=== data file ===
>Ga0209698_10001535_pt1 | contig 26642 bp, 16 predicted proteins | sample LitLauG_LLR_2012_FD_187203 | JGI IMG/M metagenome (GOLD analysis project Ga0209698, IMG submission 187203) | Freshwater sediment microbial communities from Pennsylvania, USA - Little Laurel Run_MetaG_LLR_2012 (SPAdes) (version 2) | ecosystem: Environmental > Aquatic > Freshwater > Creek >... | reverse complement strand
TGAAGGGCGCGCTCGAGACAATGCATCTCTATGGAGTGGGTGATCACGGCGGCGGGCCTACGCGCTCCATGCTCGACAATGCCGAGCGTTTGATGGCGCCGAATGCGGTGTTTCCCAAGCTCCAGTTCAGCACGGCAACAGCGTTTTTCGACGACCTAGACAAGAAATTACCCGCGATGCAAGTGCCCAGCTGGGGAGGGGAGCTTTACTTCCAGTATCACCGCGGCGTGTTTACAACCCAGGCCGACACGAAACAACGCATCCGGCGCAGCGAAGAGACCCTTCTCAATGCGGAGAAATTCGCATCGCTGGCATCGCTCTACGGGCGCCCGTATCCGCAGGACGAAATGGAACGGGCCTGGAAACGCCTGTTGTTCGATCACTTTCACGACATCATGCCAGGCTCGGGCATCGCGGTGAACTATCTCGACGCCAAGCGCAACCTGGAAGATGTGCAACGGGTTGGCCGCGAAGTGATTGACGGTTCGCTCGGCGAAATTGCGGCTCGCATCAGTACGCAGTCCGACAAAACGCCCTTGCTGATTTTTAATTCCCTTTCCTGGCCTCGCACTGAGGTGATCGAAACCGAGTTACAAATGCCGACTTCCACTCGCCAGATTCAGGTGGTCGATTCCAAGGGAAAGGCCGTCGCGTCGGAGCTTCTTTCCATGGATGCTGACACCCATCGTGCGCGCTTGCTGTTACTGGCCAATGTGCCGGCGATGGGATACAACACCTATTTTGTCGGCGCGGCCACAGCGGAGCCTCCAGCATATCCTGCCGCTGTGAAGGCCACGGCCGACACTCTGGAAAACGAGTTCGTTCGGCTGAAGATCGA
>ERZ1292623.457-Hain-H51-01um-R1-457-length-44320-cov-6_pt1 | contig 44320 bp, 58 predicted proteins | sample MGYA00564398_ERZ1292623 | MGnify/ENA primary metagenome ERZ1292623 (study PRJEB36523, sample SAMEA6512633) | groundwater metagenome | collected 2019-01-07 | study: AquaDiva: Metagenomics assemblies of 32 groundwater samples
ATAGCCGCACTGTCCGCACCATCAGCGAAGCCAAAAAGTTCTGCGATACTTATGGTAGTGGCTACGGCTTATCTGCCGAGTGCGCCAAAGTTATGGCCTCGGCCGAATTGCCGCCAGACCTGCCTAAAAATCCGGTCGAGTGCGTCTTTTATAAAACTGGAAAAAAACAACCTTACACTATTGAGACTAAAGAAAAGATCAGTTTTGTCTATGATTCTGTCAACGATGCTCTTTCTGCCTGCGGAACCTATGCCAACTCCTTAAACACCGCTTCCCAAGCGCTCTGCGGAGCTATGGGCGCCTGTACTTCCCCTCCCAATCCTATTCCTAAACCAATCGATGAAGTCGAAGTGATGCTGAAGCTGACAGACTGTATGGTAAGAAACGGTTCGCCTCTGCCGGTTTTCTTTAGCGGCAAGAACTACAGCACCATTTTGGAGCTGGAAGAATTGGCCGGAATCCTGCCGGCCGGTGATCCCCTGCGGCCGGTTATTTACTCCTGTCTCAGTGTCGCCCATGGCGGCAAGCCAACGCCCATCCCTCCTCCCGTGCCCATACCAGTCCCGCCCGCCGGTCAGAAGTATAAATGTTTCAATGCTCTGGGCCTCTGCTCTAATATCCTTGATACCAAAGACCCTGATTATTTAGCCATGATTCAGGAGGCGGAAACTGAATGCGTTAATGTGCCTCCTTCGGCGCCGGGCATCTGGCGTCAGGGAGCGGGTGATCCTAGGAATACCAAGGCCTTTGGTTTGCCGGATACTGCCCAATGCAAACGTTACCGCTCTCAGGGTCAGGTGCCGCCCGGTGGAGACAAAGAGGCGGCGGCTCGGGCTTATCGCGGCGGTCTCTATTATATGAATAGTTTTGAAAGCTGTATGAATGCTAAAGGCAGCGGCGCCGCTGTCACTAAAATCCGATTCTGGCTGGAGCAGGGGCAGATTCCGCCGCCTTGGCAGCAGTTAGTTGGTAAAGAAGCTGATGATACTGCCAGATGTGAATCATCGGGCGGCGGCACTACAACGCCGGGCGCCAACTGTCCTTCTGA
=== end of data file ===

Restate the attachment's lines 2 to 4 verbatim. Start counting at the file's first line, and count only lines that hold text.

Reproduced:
TGAAGGGCGCGCTCGAGACAATGCATCTCTATGGAGTGGGTGATCACGGCGGCGGGCCTACGCGCTCCATGCTCGACAATGCCGAGCGTTTGATGGCGCCGAATGCGGTGTTTCCCAAGCTCCAGTTCAGCACGGCAACAGCGTTTTTCGACGACCTAGACAAGAAATTACCCGCGATGCAAGTGCCCAGCTGGGGAGGGGAGCTTTACTTCCAGTATCACCGCGGCGTGTTTACAACCCAGGCCGACACGAAACAACGCATCCGGCGCAGCGAAGAGACCCTTCTCAATGCGGAGAAATTCGCATCGCTGGCATCGCTCTACGGGCGCCCGTATCCGCAGGACGAAATGGAACGGGCCTGGAAACGCCTGTTGTTCGATCACTTTCACGACATCATGCCAGGCTCGGGCATCGCGGTGAACTATCTCGACGCCAAGCGCAACCTGGAAGATGTGCAACGGGTTGGCCGCGAAGTGATTGACGGTTCGCTCGGCGAAATTGCGGCTCGCATCAGTACGCAGTCCGACAAAACGCCCTTGCTGATTTTTAATTCCCTTTCCTGGCCTCGCACTGAGGTGATCGAAACCGAGTTACAAATGCCGACTTCCACTCGCCAGATTCAGGTGGTCGATTCCAAGGGAAAGGCCGTCGCGTCGGAGCTTCTTTCCATGGATGCTGACACCCATCGTGCGCGCTTGCTGTTACTGGCCAATGTGCCGGCGATGGGATACAACACCTATTTTGTCGGCGCGGCCACAGCGGAGCCTCCAGCATATCCTGCCGCTGTGAAGGCCACGGCCGACACTCTGGAAAACGAGTTCGTTCGGCTGAAGATCGA
>ERZ1292623.457-Hain-H51-01um-R1-457-length-44320-cov-6_pt1 | contig 44320 bp, 58 predicted proteins | sample MGYA00564398_ERZ1292623 | MGnify/ENA primary metagenome ERZ1292623 (study PRJEB36523, sample SAMEA6512633) | groundwater metagenome | collected 2019-01-07 | study: AquaDiva: Metagenomics assemblies of 32 groundwater samples
ATAGCCGCACTGTCCGCACCATCAGCGAAGCCAAAAAGTTCTGCGATACTTATGGTAGTGGCTACGGCTTATCTGCCGAGTGCGCCAAAGTTATGGCCTCGGCCGAATTGCCGCCAGACCTGCCTAAAAATCCGGTCGAGTGCGTCTTTTATAAAACTGGAAAAAAACAACCTTACACTATTGAGACTAAAGAAAAGATCAGTTTTGTCTATGATTCTGTCAACGATGCTCTTTCTGCCTGCGGAACCTATGCCAACTCCTTAAACACCGCTTCCCAAGCGCTCTGCGGAGCTATGGGCGCCTGTACTTCCCCTCCCAATCCTATTCCTAAACCAATCGATGAAGTCGAAGTGATGCTGAAGCTGACAGACTGTATGGTAAGAAACGGTTCGCCTCTGCCGGTTTTCTTTAGCGGCAAGAACTACAGCACCATTTTGGAGCTGGAAGAATTGGCCGGAATCCTGCCGGCCGGTGATCCCCTGCGGCCGGTTATTTACTCCTGTCTCAGTGTCGCCCATGGCGGCAAGCCAACGCCCATCCCTCCTCCCGTGCCCATACCAGTCCCGCCCGCCGGTCAGAAGTATAAATGTTTCAATGCTCTGGGCCTCTGCTCTAATATCCTTGATACCAAAGACCCTGATTATTTAGCCATGATTCAGGAGGCGGAAACTGAATGCGTTAATGTGCCTCCTTCGGCGCCGGGCATCTGGCGTCAGGGAGCGGGTGATCCTAGGAATACCAAGGCCTTTGGTTTGCCGGATACTGCCCAATGCAAACGTTACCGCTCTCAGGGTCAGGTGCCGCCCGGTGGAGACAAAGAGGCGGCGGCTCGGGCTTATCGCGGCGGTCTCTATTATATGAATAGTTTTGAAAGCTGTATGAATGCTAAAGGCAGCGGCGCCGCTGTCACTAAAATCCGATTCTGGCTGGAGCAGGGGCAGATTCCGCCGCCTTGGCAGCAGTTAGTTGGTAAAGAAGCTGATGATACTGCCAGATGTGAATCATCGGGCGGCGGCACTACAACGCCGGGCGCCAACTGTCCTTCTGA